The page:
By Prodigy Labs on Nov 13, 2019 8:30:00 AM
Tech Professionals need to invest in communication skills to make an impact in the workplace and climb the career ladder
Perhaps there was a time when tech professionals could rest comfortably on their vast knowledge of technology to achieve career success. However, in the current, fast-paced business environment, where technology has become the touchstone of the global business landscape, tech professionals need to know as much about communication as they know about the latest cloud computing services and mobile developer tools.
The best tech experts know how to discuss complex tech-based subjects, such as specific requirements for job positions like a software developer, with both fellow tech professionals and non-techies and with equal measures of respect and comfort. Strong communications have become crucial for tech professionals at all levels, yet these vital skills are still not highly emphasized in tech educational or training programs. Basically, tech professionals need to communicate with everyone in the organization, from C-level executives to staff members who may only use technology on a minimal basis.
The modern tech communication problem
The modern tech communication problem comes down to the fact that many tech hiring managers may still view communications for tech professionals as strictly "soft" skills, according to Robert Chen at Training Magazine. While the tide is turning in the face of mass adoption of technology in every sector, there are still many technology professionals who think of strong communication capabilities as nice-to-have skills, rather than must-have skills. They may even look down on such skills as intellectually simple and not a key aspect of their profession.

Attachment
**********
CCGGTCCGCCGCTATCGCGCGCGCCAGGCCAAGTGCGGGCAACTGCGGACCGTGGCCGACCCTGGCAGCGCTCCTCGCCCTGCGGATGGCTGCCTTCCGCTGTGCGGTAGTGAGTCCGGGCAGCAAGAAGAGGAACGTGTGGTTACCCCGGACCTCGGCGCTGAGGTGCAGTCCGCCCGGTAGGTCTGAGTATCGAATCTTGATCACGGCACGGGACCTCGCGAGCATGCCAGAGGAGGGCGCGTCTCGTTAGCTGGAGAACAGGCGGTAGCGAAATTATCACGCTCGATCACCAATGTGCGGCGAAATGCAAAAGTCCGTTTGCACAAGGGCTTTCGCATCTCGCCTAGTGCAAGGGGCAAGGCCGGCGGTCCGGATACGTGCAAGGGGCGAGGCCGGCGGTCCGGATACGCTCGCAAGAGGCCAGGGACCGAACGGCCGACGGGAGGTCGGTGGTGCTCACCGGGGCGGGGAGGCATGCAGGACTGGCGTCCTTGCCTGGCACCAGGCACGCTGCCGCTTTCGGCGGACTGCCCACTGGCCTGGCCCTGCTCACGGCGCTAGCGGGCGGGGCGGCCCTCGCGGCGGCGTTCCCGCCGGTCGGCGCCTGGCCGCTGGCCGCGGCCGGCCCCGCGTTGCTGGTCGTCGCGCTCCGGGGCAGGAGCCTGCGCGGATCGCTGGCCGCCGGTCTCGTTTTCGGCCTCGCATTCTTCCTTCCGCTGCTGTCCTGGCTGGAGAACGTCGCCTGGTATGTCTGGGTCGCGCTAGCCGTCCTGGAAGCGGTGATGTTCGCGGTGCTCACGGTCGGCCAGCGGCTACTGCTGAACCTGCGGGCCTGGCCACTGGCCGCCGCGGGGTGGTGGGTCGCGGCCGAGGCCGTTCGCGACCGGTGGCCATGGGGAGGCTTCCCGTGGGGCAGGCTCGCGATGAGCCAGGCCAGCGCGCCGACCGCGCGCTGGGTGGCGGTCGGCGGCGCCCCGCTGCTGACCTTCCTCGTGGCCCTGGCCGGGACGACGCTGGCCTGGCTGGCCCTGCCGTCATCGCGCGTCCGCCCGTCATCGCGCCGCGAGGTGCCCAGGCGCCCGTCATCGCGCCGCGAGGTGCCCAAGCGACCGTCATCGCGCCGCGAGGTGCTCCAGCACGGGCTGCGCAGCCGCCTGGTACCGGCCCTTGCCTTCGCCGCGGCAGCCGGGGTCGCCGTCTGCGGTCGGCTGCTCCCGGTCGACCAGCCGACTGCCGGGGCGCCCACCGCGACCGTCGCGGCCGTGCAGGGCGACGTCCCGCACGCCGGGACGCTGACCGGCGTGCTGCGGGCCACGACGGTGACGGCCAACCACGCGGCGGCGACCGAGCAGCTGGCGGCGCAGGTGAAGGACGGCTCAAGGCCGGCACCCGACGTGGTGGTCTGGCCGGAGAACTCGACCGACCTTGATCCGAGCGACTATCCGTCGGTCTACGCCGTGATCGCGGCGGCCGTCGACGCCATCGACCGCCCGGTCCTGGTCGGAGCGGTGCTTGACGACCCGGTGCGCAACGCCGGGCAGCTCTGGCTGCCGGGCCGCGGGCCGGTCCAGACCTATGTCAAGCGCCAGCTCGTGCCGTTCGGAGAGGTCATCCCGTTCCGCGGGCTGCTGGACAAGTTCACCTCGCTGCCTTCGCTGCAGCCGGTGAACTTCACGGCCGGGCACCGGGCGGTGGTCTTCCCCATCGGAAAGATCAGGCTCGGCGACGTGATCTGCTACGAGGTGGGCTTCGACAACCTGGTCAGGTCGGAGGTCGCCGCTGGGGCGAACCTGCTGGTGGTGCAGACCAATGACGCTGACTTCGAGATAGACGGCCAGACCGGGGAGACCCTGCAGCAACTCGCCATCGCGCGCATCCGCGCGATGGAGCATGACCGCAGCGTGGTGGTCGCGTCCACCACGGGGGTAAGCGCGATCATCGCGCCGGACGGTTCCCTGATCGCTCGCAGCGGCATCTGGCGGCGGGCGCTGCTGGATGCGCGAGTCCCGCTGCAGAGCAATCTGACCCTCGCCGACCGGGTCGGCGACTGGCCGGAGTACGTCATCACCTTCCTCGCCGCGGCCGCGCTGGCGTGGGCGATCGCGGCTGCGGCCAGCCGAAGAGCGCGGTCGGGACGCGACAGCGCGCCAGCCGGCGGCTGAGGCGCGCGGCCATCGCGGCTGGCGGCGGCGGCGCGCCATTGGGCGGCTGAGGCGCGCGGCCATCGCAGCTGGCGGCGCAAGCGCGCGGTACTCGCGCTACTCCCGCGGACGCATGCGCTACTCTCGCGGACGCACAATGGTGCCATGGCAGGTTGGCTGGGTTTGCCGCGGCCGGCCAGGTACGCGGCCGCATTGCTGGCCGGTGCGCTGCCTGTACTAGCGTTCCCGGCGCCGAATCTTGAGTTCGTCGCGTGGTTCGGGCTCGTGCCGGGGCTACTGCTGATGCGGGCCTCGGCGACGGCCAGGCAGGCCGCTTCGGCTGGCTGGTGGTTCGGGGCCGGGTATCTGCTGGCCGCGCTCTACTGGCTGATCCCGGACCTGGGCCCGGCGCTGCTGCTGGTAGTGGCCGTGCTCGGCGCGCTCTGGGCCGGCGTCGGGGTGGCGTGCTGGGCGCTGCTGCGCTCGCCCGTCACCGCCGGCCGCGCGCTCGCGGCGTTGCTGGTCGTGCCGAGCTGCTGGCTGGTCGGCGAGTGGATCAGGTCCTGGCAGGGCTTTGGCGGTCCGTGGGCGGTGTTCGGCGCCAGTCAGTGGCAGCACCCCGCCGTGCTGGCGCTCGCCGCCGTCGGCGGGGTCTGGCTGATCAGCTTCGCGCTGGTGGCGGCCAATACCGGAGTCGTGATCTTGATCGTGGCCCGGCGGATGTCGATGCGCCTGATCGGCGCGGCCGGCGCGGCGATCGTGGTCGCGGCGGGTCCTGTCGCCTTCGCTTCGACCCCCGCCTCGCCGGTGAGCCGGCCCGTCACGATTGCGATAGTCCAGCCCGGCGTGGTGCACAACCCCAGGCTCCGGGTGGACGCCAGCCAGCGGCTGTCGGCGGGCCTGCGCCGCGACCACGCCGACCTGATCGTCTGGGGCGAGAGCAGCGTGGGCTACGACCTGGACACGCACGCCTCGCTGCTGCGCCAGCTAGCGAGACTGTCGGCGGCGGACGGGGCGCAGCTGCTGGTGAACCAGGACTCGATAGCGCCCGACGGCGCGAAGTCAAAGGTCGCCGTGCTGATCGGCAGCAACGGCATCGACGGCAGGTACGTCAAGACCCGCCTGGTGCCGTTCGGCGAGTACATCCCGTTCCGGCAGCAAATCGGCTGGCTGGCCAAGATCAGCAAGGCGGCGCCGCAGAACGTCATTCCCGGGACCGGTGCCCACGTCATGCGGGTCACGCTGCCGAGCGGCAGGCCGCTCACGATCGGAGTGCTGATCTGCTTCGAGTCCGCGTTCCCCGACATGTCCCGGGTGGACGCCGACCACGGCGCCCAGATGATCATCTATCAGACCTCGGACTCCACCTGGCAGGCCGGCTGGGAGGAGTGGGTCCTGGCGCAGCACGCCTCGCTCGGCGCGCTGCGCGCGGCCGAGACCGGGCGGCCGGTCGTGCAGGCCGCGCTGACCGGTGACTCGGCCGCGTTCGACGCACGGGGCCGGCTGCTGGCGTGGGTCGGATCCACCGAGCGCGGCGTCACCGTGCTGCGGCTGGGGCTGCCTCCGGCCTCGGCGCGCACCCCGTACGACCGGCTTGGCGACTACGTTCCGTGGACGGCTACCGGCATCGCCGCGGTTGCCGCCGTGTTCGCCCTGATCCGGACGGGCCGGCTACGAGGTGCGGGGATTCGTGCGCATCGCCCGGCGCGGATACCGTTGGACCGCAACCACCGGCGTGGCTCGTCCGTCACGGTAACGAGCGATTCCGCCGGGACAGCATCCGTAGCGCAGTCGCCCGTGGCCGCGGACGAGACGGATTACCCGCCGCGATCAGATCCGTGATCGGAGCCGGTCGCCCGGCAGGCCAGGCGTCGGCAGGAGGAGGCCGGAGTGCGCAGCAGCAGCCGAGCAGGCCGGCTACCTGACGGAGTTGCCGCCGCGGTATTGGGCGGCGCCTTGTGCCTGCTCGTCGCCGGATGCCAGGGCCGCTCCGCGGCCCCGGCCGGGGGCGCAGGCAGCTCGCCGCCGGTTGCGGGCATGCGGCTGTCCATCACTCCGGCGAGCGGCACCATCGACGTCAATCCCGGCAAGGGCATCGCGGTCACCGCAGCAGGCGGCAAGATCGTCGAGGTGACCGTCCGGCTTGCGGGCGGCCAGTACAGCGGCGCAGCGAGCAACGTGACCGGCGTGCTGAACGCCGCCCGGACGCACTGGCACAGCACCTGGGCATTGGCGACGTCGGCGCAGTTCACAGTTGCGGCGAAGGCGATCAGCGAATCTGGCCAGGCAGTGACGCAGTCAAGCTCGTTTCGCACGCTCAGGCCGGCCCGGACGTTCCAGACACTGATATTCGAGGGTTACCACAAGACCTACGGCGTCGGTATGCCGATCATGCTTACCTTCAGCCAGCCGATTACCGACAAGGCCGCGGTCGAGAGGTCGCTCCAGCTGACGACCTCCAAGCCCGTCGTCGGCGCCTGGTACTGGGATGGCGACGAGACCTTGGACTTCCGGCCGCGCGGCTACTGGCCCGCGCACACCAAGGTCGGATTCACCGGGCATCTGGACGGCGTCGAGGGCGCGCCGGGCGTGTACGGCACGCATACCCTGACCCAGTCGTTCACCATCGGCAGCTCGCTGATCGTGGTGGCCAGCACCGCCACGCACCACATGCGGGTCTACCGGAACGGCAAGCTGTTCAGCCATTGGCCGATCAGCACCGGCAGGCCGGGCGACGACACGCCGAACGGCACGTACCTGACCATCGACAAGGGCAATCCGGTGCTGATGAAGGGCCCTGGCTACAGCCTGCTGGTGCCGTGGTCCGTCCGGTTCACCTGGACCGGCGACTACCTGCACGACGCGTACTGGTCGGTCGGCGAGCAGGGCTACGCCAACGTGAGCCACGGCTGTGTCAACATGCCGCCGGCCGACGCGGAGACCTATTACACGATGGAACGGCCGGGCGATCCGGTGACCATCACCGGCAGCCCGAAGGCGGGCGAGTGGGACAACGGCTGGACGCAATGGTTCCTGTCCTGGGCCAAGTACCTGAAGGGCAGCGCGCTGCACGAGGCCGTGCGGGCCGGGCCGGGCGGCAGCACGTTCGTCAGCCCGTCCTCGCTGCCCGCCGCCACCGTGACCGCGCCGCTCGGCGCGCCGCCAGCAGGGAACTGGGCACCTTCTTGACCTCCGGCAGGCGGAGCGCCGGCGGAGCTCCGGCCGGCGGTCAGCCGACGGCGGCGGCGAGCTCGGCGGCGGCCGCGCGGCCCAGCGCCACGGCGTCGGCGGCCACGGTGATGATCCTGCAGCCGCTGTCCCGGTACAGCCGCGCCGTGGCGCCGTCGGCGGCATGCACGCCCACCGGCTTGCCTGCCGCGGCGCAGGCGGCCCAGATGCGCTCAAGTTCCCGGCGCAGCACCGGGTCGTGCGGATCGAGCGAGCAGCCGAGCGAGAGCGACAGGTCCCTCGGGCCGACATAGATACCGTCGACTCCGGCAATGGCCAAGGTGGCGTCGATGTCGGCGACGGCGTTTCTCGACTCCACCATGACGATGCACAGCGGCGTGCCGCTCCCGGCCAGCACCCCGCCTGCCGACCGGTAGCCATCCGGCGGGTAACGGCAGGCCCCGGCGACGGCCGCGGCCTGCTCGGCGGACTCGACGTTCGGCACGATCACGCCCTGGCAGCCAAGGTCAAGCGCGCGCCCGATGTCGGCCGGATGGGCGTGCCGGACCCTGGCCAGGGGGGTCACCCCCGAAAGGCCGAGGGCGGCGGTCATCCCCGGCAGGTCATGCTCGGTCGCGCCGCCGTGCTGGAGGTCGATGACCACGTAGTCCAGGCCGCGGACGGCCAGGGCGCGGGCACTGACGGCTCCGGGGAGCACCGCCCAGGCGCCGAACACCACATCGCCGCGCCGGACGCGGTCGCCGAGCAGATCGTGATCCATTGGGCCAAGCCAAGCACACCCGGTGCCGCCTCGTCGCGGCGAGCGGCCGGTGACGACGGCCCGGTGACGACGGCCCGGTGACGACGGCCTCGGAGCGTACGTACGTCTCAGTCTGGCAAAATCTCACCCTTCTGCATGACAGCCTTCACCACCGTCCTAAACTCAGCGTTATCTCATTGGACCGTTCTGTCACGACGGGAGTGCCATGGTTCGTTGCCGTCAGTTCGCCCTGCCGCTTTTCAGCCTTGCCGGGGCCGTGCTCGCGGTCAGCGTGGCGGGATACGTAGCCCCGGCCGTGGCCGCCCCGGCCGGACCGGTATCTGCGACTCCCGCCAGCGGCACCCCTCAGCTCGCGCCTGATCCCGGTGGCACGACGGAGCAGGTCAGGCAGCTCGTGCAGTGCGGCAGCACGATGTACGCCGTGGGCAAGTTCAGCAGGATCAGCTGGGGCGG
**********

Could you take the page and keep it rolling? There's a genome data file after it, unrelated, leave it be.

The importance of interpersonal communication for tech industry professionals
Strong interpersonal communication skills are important for professionals in all sectors, industries and fields today, and that certainly includes tech professionals in software and mobile development. Technology has rapidly and vastly evolved over the past decade to become far more encompassing than it was in the 1990s and 2000s. Basically, just about everyone in an organization now has some involvement with technology, no matter how minimal, so it is vital that a tech professional can communicate concepts and clear instructions to people who are novices on the topic, as well as those who are more well-versed and experienced.
Further, tech professionals need to instill and inspire this same communication philosophy in their technology co-workers and employees, from their mobile developer staff to their help desk team, to ensure smooth inter-departmental communications and peak productivity for everyone in the organization. Employees are not as likely to absorb important technology information if a tech expert is merely rattling off a string of steps. Everyone wants to feel like their tech staff is engaged and cares about their level of understanding of the tasks at hand.
5 Tips to develop communication skills for tech professionals
Just because a tech professional might not have received ideal communication training in their formal education does not mean they cannot learn and develop vital communication skills now.
Here are five tips for developing core communication skills to nurture stronger relationships between tech professionals and the rest of the organization's staff.
1. Understanding your preferred communication style for more effective interpersonal communication